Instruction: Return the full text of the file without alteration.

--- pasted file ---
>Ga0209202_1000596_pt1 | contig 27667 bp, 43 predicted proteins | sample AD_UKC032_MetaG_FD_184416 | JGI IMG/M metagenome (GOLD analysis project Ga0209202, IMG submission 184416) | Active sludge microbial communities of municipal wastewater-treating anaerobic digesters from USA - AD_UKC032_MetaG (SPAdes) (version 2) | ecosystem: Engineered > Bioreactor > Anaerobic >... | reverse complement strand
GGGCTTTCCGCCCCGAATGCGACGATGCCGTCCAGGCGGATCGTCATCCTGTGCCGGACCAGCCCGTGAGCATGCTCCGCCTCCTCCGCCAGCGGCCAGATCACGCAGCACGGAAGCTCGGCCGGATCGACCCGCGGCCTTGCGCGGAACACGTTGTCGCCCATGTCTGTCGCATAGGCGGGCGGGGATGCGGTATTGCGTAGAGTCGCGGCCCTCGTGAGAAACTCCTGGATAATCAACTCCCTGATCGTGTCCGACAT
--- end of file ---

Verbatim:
>Ga0209202_1000596_pt1 | contig 27667 bp, 43 predicted proteins | sample AD_UKC032_MetaG_FD_184416 | JGI IMG/M metagenome (GOLD analysis project Ga0209202, IMG submission 184416) | Active sludge microbial communities of municipal wastewater-treating anaerobic digesters from USA - AD_UKC032_MetaG (SPAdes) (version 2) | ecosystem: Engineered > Bioreactor > Anaerobic >... | reverse complement strand
GGGCTTTCCGCCCCGAATGCGACGATGCCGTCCAGGCGGATCGTCATCCTGTGCCGGACCAGCCCGTGAGCATGCTCCGCCTCCTCCGCCAGCGGCCAGATCACGCAGCACGGAAGCTCGGCCGGATCGACCCGCGGCCTTGCGCGGAACACGTTGTCGCCCATGTCTGTCGCATAGGCGGGCGGGGATGCGGTATTGCGTAGAGTCGCGGCCCTCGTGAGAAACTCCTGGATAATCAACTCCCTGATCGTGTCCGACAT